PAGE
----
CERT
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Rules

Risk Assessment Summary

Rule

Severity

Likelihood

Remediation Cost

Priority

Level

ERR00-JLowProbableMedium

P4

L3

ERR01-JMediumProbableHigh

P4

L3

ERR02-JMediumLikelyHigh

P6

L2

ERR03-JLowProbableHigh

P2

L3

ERR04-JLowProbableMedium

P4

L3

ERR05-JLowUnlikelyMedium

P2

L3

ERR06-JLowUnlikelyHigh

P1

L3

ERR07-JLowLikelyMedium

P6

L2

ERR08-JMediumLikelyMedium

P12

L1

ERR09-JLowUnlikelyMedium

P2

L3

 


3 Comments

  1. There should be another rule: Don't catch Throwable without checking for ThreadDeath. Here is a non-compliant code-example:

    This is often done if classes are loaded deferred using Class.forName where it's not sure if e.g. all necessary libraries are actually loaded. To prevent a NoSuchMethodError or NoClassDefFoundError being thrown up the whole system, the above construct is quite often be found. The problem is that this way ThreadDeath, an error being thrown if a Thread is stopped, will "get lost" preventing the Thread from being stopped.

    Here is a compliant code-example:



    If the logging should take place all the time, the following alternative can be used:


    1. I have a few reservations about the suggestion. According to the API, ThreadDeath -

      "An instance of ThreadDeath is thrown in the victim thread when the stop method with zero arguments in class Thread is called."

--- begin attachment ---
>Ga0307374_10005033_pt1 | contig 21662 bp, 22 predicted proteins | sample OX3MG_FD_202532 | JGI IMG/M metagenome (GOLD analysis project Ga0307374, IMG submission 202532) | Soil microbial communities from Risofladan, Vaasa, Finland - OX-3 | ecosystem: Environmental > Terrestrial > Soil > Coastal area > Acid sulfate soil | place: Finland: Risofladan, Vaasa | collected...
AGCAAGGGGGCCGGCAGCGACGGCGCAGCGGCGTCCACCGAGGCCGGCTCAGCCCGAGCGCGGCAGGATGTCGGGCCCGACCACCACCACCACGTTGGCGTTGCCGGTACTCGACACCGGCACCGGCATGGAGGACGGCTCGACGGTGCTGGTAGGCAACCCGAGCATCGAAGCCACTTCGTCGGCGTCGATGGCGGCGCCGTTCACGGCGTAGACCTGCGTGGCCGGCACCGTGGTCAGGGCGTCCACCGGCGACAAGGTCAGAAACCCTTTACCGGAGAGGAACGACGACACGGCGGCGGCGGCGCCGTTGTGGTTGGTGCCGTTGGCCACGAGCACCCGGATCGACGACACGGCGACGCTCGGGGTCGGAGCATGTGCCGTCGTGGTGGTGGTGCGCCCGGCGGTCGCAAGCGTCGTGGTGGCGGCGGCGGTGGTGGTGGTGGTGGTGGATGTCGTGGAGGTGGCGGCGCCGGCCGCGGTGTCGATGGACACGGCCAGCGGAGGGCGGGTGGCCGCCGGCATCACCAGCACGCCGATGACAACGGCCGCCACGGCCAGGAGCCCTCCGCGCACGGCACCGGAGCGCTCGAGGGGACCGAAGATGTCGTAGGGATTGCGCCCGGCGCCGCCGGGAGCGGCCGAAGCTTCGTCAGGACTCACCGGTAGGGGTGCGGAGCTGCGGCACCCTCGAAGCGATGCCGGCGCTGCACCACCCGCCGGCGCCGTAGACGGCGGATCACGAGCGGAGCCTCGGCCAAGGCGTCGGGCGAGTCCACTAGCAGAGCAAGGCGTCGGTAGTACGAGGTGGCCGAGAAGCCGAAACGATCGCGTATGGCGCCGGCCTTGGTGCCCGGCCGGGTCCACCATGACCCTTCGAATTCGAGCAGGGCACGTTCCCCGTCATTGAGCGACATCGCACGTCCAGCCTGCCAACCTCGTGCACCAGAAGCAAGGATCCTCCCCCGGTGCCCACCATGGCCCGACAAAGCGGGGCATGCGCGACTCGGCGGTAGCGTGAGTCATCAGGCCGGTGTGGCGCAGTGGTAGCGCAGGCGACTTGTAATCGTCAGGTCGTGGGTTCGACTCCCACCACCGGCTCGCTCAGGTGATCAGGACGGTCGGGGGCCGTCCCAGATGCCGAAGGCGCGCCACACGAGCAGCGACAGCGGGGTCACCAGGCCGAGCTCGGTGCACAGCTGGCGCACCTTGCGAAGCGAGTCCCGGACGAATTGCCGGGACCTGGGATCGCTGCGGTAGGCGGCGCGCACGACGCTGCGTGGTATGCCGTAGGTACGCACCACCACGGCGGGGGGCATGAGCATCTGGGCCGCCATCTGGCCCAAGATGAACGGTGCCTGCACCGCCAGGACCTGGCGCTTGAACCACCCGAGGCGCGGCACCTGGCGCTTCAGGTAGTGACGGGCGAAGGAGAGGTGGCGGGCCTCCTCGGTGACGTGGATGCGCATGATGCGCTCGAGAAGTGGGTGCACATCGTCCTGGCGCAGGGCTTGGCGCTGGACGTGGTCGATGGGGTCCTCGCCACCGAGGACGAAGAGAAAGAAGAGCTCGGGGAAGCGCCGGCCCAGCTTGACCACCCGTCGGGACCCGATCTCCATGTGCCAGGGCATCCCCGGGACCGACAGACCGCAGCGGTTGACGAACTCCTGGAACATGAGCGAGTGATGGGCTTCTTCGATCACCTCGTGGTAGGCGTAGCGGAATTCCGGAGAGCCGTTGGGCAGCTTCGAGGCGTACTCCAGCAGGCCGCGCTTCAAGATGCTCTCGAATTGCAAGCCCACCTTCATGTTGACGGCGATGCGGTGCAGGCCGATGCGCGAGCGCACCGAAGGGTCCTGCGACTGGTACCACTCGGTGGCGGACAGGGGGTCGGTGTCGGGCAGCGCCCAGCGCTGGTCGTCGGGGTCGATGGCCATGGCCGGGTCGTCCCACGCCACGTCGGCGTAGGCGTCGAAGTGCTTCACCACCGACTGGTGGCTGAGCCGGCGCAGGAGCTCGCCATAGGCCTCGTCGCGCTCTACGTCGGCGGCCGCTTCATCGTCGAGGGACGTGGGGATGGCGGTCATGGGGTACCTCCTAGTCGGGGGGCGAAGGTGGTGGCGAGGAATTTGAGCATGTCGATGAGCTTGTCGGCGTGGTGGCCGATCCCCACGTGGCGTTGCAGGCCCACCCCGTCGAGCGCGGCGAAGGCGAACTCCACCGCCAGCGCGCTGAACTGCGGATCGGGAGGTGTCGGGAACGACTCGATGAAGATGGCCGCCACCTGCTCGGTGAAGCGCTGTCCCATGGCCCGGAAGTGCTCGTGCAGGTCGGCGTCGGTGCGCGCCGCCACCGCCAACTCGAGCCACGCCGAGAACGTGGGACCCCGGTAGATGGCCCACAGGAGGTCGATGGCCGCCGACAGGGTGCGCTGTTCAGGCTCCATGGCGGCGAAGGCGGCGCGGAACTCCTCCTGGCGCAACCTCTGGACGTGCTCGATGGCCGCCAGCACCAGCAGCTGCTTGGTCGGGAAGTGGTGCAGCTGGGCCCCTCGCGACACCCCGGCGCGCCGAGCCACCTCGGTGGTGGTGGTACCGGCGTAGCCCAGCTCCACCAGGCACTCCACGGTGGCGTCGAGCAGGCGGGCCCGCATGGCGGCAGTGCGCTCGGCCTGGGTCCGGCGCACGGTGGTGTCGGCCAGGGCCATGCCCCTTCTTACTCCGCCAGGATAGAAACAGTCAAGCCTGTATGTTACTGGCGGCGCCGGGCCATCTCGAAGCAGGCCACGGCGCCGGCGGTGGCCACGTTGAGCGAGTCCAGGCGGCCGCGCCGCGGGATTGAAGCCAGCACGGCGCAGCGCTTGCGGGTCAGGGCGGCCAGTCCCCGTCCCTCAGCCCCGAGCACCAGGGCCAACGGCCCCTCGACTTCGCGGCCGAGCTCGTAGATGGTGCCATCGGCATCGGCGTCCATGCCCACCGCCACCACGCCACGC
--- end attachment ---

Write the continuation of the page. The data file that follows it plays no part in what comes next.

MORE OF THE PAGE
• The stop method is deprecated and a guideline here will soon warn against using it. Unless you throw ThreadDeath explicitly, I suppose this would not be required. Moreover, we are suggesting cooperative thread stopping (where a thread checks a boolean to terminate gracefully) so I am not sure how the logging can be hampered.

      "An application should catch instances of this class only if it must clean up after being terminated asynchronously. If ThreadDeath is caught by a method, it is important that it be rethrown so that the thread actually dies."

      • The compliant solution in this case will depend on whether the the cleanup is to be performed. ThreadDeath is being rethrown as required in your example so that looks good.

      "The class ThreadDeath is specifically a subclass of Error rather than Exception, even though it is a "normal occurrence", because many applications catch all occurrences of Exception and then discard the exception."

      • This violates the rule that Errors should not be caught.
      • Catching ThreadDeath can itself entangle multithreaded code. For one, this exception can be thrown anywhere making it difficult to trace and recover effectively. Also, there is nothing stopping a thread from throwing another ThreadDeath exception while recovery is in progress.

      Please feel free to outline your views on how this construct can be used safely; otherwise, it can possibly be classified as a separate rule warning against catching ThreadDeath. Thanks.

  2. It might be good to add [Rogue 2000] Rule 88: Use a {[finally}} block to release resources. The reasoning is that if you try to release resources in a block that could throw an exception, you might not release them, but a finally block will run regardless.